On Friday, February 11 we had our monthly staff meeting, which, as we usually do in the spring semester, addressed social justice in Writing Center work. UW-Madison Professor Alberta Gloria, an award-winning researcher, teacher and mentor from the department of Counseling Psychology, spoke with us at length. Her presentation was entitled “Research and Practice Implications of a Psychosociocultural Perspective: Latin@s in Higher Education.” The title may seem somewhat daunting; Prof. Gloria’s impassioned lecture was anything but. She spoke eloquently about a holistic process of mentoring, and while her talk was directly about our goals as teachers, her ideas resonate strongly with larger questions of writing and writing center practice.
Prof. Gloria’s research builds off her interest in Latin@ students in higher education, focusing on students who are at greater risk to leave school early. Her work seeks to redefine/reorient ideas of success for students, in terms that will no doubt resonate with our own experiences in the Writing Center. Process rather than outcome, small gains rather than one big success, engaging the student’s interests and authority–these tenets of Writing Center pedagogy are all a part of any successful mentoring practice.
Her most theoretical challenge to us comes from her Psychosociocultural (PSC) methodology. It’s a big word, so bear with me: every mentor, she argued, should engage students along three distinct but overlapping levels. Psycho- looks at their self-efficacy and personal validation; Socio- looks at their family (particularly their academic family); Cultural looks at their sense of connectedness, ethnic, and cultural identity. In terms of my own that no doubt grossly oversimplify Prof. Gloria’s work, successful mentoring involves finding out about the student’s individual goals and interests, locating the student within their own culture(s), and helping the student create networks, or academic families.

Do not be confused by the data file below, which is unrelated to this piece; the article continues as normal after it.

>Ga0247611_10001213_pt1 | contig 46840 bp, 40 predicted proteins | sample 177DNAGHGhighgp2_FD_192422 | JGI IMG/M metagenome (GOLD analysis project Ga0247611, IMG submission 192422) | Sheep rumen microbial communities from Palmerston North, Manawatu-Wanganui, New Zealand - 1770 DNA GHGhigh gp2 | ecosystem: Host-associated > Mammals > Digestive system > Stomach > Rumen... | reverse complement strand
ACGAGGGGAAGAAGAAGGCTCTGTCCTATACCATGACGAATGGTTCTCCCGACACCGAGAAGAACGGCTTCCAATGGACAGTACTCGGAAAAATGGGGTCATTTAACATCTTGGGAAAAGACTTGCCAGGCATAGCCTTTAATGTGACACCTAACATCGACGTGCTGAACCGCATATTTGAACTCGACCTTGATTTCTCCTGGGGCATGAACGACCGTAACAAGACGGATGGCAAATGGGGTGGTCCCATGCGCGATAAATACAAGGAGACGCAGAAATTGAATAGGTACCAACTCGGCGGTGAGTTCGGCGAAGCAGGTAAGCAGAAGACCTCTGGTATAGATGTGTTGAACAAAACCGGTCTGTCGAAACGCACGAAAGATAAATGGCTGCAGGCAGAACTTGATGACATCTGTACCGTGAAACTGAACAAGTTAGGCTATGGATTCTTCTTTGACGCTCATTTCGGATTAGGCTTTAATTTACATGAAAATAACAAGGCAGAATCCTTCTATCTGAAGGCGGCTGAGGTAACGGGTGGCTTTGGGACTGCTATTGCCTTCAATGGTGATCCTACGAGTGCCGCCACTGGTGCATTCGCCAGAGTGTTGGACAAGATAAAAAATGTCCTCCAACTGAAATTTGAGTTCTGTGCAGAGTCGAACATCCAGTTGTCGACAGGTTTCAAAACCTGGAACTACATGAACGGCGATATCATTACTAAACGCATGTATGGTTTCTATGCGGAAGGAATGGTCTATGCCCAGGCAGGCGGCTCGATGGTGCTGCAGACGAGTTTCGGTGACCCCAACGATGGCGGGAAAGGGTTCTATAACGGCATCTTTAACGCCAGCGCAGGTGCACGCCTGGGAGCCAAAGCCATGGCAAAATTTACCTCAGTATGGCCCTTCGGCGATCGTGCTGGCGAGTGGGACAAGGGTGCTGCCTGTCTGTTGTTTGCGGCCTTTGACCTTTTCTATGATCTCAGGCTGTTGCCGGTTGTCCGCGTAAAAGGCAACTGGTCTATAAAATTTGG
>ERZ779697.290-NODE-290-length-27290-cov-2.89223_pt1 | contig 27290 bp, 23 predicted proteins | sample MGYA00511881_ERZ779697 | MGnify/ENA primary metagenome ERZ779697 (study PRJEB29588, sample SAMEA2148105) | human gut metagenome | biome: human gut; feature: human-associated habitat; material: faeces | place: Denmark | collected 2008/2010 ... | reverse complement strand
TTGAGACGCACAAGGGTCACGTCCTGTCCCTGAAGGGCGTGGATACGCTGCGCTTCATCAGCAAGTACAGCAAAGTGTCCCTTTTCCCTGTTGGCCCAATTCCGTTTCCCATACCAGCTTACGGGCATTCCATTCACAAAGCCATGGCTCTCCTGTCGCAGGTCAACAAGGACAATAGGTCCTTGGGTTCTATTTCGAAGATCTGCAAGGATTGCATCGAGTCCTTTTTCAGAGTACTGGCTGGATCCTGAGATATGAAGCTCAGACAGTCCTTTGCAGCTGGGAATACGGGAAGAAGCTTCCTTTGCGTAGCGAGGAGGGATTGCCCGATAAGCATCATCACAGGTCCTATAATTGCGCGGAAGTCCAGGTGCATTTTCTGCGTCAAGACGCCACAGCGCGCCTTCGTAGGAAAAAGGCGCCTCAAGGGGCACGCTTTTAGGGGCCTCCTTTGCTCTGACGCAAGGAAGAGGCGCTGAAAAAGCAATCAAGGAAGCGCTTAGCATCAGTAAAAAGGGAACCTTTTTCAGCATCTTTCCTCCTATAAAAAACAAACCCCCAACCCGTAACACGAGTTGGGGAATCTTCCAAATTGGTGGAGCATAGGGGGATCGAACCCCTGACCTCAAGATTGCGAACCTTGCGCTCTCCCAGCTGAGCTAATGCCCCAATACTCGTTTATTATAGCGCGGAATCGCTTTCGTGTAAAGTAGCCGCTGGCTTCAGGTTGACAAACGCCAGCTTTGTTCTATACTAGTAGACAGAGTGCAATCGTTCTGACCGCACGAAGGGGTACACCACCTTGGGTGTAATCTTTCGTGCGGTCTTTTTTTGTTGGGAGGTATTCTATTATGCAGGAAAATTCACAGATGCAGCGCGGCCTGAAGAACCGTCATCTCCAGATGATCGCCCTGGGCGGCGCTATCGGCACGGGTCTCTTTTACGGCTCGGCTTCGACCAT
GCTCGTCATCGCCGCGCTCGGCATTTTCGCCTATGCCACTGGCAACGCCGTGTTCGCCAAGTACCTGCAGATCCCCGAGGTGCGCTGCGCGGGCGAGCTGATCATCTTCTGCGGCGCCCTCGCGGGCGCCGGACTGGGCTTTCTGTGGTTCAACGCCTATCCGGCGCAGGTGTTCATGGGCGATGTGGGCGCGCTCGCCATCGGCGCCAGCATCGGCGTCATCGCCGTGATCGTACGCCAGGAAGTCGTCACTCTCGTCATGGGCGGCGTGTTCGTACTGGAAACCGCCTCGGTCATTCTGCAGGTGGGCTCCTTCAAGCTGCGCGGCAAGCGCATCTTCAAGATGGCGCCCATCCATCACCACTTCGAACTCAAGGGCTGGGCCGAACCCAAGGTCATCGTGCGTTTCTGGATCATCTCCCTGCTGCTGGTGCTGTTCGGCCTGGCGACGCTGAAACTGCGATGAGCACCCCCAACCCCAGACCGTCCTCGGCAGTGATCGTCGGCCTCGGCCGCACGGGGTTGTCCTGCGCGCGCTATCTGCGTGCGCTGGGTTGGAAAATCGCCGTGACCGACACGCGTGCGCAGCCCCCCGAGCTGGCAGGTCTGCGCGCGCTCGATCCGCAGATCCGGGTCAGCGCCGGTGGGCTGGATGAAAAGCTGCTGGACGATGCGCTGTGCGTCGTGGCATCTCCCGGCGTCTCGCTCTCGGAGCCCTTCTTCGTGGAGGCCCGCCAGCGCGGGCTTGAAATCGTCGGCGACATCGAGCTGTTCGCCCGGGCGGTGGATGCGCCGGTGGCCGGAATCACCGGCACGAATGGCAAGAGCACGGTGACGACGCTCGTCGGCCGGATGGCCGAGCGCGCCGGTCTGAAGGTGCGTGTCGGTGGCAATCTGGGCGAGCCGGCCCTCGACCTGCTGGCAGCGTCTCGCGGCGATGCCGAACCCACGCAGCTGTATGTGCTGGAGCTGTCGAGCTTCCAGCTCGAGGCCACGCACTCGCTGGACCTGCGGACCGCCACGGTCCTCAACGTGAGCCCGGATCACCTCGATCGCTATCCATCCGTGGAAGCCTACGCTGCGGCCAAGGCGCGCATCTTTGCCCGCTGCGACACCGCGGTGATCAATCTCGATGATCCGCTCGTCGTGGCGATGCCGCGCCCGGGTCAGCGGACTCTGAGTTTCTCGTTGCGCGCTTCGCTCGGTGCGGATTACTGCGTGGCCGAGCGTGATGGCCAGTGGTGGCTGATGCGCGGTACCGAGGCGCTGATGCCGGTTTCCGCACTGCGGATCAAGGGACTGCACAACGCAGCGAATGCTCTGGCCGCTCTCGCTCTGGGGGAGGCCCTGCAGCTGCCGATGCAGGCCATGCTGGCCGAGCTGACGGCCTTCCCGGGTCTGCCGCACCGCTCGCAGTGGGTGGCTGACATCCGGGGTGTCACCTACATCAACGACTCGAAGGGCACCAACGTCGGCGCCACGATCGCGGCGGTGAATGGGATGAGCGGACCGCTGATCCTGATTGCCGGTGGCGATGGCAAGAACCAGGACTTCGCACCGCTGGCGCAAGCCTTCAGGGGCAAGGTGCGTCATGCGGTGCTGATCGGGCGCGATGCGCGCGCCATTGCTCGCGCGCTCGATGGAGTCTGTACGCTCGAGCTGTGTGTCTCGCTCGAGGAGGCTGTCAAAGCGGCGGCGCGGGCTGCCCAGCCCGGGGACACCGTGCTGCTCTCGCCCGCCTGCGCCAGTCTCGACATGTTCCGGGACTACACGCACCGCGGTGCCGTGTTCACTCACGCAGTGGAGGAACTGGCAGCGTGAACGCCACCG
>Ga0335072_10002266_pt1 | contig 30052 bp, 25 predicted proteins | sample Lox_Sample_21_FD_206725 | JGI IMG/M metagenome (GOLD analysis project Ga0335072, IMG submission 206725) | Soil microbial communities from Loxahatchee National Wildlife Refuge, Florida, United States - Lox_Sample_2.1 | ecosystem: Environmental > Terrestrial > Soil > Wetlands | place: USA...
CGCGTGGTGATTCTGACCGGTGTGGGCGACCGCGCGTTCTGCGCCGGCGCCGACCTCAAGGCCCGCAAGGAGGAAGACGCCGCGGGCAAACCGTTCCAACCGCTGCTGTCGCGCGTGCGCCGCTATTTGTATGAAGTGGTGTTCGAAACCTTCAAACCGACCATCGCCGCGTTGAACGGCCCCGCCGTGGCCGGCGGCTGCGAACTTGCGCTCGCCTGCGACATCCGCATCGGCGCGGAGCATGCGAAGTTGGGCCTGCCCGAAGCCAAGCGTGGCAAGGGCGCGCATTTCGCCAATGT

This notion of an academic family dominated the remainder of our discussion, which revolved around questions that all mentors should ask–and which, as I’ll soon touch on, writing center tutors should consider. Rather than recap the entire discussion, I’ll drastically shorten this already lengthy post by simply offering the three pivotal questions Prof. Gloria gave us:
1. How do we develop and gain an academic family?
2. How do we recreate and redefine family in academia?
3. How do we create venues for students to express their family?
I take this third question to be the most pivotal, particularly here at UW. Our graduate English program prides itself on its sense of collegiality, on our willingness to help each other, to form an academic family unto ourselves. Moreover, our Writing Center strives to create that environment as well, both within and outside the walls of the Center. But that third question, how do we create venues for our students, that’s the one that seems the most tricky. It invokes the oft-heard debate between practicality–how do I help this student succeed on this paper?–and idealism–how do I help this student succeed as a writer? This is of course a false binary, but too often it’s the trap we can fall into as tutors.